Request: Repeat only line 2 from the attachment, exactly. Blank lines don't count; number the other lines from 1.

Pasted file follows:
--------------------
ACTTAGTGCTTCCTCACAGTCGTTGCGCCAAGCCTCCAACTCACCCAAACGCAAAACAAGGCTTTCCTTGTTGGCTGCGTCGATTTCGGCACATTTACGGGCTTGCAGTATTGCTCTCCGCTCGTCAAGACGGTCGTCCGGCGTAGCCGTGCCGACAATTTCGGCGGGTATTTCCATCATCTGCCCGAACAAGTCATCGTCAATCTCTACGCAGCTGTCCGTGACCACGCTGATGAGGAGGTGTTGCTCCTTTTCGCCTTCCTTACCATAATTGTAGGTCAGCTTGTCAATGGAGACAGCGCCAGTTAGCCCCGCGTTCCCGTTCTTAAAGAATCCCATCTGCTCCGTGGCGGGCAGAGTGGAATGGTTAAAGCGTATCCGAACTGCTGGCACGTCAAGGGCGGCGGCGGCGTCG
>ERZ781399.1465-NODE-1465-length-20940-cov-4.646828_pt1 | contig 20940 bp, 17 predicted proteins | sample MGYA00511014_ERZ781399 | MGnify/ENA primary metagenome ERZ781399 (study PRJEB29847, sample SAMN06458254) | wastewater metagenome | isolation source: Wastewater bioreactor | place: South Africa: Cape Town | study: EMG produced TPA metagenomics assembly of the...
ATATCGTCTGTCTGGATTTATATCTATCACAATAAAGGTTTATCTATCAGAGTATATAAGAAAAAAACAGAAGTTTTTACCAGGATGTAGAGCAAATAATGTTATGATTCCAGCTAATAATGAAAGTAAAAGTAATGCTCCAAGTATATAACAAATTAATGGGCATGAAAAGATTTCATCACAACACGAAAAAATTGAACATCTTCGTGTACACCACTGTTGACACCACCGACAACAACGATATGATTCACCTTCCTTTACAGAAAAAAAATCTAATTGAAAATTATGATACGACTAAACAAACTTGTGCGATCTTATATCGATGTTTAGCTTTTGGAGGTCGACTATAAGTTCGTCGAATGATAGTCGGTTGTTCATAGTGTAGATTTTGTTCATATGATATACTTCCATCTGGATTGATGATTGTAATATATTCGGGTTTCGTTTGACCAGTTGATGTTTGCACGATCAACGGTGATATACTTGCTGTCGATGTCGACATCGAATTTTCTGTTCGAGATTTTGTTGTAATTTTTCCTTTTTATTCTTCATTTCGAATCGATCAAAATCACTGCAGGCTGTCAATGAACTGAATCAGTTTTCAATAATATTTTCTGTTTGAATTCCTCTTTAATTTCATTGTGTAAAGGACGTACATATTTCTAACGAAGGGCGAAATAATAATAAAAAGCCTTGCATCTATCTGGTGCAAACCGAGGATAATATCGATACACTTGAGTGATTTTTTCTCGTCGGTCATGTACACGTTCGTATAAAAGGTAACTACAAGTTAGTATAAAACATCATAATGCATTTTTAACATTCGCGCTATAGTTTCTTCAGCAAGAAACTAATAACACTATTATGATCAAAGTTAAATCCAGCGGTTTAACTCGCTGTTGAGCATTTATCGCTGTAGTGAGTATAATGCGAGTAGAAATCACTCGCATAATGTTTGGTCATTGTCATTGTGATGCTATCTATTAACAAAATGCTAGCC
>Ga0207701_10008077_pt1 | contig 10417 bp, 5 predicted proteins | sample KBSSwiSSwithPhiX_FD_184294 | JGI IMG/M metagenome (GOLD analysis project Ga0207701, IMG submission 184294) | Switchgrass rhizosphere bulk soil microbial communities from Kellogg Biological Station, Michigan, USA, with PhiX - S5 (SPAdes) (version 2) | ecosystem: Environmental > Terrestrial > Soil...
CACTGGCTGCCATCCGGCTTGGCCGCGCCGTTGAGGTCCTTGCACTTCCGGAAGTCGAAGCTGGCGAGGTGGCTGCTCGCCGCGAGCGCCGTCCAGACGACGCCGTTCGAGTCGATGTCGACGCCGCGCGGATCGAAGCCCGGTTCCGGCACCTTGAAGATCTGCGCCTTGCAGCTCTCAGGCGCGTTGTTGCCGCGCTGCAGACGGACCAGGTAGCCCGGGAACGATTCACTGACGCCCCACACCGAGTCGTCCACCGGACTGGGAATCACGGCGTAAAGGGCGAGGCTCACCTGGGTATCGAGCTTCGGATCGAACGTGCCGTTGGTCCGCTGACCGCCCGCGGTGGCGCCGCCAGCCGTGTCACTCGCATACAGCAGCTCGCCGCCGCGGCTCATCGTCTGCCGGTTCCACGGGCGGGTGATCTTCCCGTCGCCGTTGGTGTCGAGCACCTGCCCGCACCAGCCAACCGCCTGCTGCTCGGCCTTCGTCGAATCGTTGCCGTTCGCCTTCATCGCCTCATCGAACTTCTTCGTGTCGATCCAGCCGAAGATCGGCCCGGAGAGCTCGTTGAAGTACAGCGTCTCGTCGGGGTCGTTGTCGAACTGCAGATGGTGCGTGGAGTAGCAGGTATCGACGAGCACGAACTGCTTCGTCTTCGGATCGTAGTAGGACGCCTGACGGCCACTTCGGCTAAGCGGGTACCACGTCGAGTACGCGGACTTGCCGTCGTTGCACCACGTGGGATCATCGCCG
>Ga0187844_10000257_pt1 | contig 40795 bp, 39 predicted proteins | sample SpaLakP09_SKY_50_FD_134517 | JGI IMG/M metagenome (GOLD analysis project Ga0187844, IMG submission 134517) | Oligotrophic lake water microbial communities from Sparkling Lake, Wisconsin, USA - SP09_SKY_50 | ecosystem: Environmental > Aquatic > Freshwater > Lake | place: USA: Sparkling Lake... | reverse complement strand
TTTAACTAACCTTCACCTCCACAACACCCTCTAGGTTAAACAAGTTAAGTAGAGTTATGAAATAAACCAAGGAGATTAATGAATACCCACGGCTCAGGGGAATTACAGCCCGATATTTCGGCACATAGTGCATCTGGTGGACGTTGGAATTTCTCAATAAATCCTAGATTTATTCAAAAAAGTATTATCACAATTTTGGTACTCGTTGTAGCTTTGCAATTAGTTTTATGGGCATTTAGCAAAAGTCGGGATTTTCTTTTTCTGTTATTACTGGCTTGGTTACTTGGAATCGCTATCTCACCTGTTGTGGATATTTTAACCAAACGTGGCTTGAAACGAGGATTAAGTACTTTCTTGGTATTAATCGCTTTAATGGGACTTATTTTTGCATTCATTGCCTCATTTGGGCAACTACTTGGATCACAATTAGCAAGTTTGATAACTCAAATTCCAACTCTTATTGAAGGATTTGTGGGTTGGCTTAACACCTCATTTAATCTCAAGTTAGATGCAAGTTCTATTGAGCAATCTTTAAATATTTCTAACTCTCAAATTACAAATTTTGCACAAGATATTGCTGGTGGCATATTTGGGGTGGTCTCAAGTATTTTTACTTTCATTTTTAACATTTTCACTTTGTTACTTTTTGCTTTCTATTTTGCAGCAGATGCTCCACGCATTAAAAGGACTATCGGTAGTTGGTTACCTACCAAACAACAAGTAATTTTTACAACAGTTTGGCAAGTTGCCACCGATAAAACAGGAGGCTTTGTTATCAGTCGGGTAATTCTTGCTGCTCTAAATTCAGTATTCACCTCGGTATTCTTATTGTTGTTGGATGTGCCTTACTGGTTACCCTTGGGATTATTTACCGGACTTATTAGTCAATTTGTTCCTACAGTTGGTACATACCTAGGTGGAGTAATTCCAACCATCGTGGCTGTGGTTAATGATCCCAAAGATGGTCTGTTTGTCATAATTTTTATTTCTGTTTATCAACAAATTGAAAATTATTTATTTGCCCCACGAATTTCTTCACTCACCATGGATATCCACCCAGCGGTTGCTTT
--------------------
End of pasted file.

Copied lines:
>ERZ781399.1465-NODE-1465-length-20940-cov-4.646828_pt1 | contig 20940 bp, 17 predicted proteins | sample MGYA00511014_ERZ781399 | MGnify/ENA primary metagenome ERZ781399 (study PRJEB29847, sample SAMN06458254) | wastewater metagenome | isolation source: Wastewater bioreactor | place: South Africa: Cape Town | study: EMG produced TPA metagenomics assembly of the...